The Good Letdown shares the third post in their series on over coming early breastfeeding obstacles. Be sure to check back next week for part four.
Whether it be from a spouse, extended family, doctors, etc. They can be your best friend or your worst enemy. At any hiccup in the process it is very easy for well-knowing folks to just throw out the F word… you know… Formula. If your baby is nursing “too much” or you seem “too tired”. There it is… Formula. “It’s okay honey, you tried…
Someone suggesting formula at just the “right” time to an overly exhausted and frustrated mama could lead that breastfeeding relationship down a slippery damaging slope. Something that others don’t realize is that breastfeeding IS the lazy way. Nothing to sterilize, clean, or heat up. Expose and insert… that’s it. Let your partner/family/friends know ahead of time that formula is not an option and should not be suggested to you at any point. You being tired is not going to be fixed by giving the baby a bottle of formula. It comes with the territory of having a newborn, and it is hopefully a short period in your life as baby will start to sleep longer periods naturally once they are ready for that step.
Joni Rae from Kitchen Witch shares an awesome post from her husband, “A Dad’s View on Breastfeeding”.
My name is James, and I fully support the breastfeeding mothers of the world.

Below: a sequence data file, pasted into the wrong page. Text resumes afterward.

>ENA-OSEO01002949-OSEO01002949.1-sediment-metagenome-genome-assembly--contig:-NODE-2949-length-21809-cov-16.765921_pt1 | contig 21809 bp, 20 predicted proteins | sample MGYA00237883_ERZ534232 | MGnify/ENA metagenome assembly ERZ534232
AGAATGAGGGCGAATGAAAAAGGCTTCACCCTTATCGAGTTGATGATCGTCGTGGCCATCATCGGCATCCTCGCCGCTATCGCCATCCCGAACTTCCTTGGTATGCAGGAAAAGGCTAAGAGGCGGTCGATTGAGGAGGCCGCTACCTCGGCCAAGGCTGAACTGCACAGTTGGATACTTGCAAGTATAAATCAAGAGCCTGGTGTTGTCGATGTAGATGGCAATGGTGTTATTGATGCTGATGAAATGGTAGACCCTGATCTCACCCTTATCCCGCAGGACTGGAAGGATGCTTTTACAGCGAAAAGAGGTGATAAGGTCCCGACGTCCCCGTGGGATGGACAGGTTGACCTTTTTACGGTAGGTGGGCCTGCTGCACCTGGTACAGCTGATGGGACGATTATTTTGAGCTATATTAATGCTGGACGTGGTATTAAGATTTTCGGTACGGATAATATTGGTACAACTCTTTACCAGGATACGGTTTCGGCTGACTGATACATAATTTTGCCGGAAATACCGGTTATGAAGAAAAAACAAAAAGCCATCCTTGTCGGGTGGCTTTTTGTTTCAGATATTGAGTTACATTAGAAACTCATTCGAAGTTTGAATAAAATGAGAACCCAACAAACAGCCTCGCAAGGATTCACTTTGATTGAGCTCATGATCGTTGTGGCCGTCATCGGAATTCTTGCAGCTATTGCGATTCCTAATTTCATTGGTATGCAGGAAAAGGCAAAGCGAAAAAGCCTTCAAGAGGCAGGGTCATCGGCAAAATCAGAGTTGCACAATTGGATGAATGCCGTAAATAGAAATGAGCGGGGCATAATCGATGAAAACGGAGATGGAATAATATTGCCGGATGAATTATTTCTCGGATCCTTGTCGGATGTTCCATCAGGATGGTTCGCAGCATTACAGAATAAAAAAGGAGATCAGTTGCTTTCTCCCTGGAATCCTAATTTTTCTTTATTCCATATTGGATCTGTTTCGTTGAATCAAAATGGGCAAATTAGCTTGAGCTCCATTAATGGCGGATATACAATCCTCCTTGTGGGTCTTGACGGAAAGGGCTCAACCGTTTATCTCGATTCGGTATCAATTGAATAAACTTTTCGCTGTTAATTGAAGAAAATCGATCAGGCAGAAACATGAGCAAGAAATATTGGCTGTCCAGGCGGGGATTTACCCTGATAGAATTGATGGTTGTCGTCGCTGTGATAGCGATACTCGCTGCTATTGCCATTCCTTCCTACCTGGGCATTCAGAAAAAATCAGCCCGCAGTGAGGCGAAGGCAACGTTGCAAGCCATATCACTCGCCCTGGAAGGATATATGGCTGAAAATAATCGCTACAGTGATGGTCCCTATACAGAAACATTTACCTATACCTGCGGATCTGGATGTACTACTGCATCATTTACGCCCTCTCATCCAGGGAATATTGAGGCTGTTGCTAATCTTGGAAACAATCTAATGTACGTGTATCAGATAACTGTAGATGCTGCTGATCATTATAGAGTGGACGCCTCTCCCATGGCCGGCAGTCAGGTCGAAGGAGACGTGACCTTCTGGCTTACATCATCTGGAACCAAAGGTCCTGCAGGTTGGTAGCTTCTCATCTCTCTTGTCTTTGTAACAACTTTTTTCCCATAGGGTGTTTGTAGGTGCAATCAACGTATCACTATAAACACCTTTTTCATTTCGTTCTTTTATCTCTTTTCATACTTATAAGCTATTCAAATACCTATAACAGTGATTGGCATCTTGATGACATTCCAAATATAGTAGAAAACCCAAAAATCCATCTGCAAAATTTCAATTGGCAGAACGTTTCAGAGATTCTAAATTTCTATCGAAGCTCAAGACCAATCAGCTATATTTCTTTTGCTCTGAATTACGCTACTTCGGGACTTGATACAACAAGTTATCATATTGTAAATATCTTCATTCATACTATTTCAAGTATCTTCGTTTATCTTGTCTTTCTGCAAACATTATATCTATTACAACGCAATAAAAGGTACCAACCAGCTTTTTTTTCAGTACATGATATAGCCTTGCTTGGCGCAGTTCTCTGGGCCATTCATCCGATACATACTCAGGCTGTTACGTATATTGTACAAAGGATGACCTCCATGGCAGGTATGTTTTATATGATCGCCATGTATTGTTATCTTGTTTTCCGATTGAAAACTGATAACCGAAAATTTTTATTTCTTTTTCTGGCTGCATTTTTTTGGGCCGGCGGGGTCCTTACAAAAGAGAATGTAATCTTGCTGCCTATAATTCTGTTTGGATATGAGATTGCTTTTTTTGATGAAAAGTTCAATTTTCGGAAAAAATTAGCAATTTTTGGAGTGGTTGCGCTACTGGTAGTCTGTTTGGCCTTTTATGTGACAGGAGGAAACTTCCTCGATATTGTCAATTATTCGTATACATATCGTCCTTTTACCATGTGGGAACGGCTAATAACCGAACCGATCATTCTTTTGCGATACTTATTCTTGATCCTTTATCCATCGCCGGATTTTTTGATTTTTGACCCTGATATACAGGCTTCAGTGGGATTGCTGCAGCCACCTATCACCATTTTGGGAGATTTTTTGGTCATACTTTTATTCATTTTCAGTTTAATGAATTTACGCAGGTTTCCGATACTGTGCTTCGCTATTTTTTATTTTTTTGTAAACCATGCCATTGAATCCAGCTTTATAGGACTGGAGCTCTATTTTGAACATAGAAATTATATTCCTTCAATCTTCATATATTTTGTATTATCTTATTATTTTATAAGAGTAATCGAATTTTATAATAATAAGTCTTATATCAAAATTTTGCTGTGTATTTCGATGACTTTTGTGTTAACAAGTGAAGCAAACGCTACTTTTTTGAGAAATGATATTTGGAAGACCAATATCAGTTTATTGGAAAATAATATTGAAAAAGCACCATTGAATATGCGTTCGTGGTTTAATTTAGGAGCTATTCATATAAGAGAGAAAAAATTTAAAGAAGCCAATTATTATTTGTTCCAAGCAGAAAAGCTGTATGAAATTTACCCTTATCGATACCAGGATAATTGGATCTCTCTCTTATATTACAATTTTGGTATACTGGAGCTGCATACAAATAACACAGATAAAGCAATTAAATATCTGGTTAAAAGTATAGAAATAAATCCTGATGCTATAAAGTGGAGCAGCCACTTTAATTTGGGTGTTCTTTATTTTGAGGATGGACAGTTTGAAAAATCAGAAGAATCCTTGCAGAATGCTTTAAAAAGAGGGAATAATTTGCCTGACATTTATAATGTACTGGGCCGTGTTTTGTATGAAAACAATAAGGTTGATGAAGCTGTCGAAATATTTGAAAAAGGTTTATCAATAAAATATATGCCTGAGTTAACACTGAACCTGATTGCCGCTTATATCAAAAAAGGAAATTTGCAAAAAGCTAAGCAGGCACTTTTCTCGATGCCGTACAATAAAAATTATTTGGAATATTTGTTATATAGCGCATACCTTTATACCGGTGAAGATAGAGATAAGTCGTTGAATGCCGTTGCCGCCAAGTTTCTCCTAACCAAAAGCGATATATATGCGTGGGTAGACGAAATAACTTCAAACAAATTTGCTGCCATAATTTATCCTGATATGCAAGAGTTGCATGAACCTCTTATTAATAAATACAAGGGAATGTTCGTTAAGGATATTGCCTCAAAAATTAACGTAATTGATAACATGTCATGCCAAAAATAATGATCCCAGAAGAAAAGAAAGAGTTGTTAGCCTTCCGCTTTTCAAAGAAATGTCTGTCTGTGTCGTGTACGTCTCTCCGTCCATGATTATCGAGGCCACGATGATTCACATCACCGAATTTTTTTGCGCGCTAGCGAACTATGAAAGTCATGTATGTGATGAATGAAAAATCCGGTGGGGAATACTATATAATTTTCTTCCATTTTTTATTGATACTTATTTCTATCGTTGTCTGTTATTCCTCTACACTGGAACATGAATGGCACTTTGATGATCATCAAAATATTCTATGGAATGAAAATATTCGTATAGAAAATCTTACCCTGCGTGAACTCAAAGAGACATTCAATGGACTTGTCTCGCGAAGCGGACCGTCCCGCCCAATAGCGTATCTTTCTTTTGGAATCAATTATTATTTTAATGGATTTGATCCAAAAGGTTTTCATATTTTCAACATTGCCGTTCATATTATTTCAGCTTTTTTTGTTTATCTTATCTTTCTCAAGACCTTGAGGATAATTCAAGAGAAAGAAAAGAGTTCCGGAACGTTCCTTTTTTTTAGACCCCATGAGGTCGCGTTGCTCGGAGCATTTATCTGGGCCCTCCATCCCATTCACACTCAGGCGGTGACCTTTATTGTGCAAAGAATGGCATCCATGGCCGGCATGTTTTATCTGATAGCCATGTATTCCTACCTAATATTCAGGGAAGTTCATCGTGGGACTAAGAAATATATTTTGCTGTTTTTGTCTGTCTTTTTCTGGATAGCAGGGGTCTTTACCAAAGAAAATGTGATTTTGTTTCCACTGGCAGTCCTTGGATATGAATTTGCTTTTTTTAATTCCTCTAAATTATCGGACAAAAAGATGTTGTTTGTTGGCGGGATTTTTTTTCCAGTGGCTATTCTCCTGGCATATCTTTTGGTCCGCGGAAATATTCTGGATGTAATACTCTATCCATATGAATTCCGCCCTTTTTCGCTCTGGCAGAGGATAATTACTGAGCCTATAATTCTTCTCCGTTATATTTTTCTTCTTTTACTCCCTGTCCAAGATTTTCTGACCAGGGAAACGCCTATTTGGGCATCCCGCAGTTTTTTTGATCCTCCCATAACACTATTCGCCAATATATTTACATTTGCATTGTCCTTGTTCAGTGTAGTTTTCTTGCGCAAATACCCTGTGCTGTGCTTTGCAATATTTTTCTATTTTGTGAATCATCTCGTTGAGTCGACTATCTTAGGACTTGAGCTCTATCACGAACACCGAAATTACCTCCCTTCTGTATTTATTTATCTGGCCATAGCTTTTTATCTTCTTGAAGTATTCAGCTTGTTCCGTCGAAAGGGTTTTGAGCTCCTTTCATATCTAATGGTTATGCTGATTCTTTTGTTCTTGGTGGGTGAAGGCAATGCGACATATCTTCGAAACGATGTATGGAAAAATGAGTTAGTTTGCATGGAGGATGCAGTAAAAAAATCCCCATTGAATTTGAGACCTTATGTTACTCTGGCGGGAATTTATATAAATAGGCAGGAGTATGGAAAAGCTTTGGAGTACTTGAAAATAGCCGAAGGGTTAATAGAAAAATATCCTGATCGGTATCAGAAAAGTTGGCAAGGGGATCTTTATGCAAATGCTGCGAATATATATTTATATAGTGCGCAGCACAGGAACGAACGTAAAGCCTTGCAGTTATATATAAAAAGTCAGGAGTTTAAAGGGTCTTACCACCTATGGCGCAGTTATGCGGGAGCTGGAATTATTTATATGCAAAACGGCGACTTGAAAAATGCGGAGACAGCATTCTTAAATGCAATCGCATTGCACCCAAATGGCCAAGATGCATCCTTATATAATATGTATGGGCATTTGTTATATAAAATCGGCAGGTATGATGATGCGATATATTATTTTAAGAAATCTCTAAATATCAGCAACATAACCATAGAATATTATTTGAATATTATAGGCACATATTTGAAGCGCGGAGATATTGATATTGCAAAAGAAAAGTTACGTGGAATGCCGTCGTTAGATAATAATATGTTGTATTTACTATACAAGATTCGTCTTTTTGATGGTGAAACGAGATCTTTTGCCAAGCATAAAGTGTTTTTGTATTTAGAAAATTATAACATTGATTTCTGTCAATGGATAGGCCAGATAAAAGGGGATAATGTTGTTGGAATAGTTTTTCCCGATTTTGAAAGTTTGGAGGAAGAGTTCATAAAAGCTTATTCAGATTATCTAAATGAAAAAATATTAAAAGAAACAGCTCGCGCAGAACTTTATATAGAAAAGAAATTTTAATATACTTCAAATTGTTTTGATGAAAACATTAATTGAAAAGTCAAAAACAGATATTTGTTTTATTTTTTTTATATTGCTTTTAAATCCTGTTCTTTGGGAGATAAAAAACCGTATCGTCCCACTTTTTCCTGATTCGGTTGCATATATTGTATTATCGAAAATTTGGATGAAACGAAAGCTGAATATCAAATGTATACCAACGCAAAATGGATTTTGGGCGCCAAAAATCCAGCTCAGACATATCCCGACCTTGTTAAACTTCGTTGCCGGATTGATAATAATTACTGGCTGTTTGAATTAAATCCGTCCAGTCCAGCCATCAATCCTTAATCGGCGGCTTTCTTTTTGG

“Ahhhh,” you say, “he must live in California.”
Nope. I live in New England.
“Well, then he must be one of those “dot-edu” types: lectures, tweed coats, and lettuce leaves all day long.”
Wrong again! I drive an 18-wheeler across all 48 states, and my ever-expanding beltline gives sincere testimony to my love affair with bacon cheeseburgers.
The Good Letdown shares the second in their series on over coming early breastfeeding obstacles. Be sure to check back next week for part three.
Having many guests the first few weeks of your baby’s life poses another possible problem – are you comfortable with breastfeeding in front of people? Chances are if you are a first time mom the answer to this question is a resounding “NO”!
Early on I know I would try to use blankets or covers, which when you are first learning how to latch is darn near impossible. Not to mention baby gets too warm and fussy, and the whole thing just turns to frustration.It does take some time for most women to stop seeing their boobs as something to keep hidden (aka sexual and private.) Now being on my second child I am much more comfortable just doing what I need to do in order to get my baby to her food source and much less time worried about arranging a blanket to shield the view of whoever is in the room. Do people see my nipple, yeah… probably. But ya know what… I don’t really care. If they see it, it’s because they are looking too darn closely. I’m exposed for probably 5 seconds if even that, and if baby is rooting around a person should know that feeding is happening soon if they know anything about me.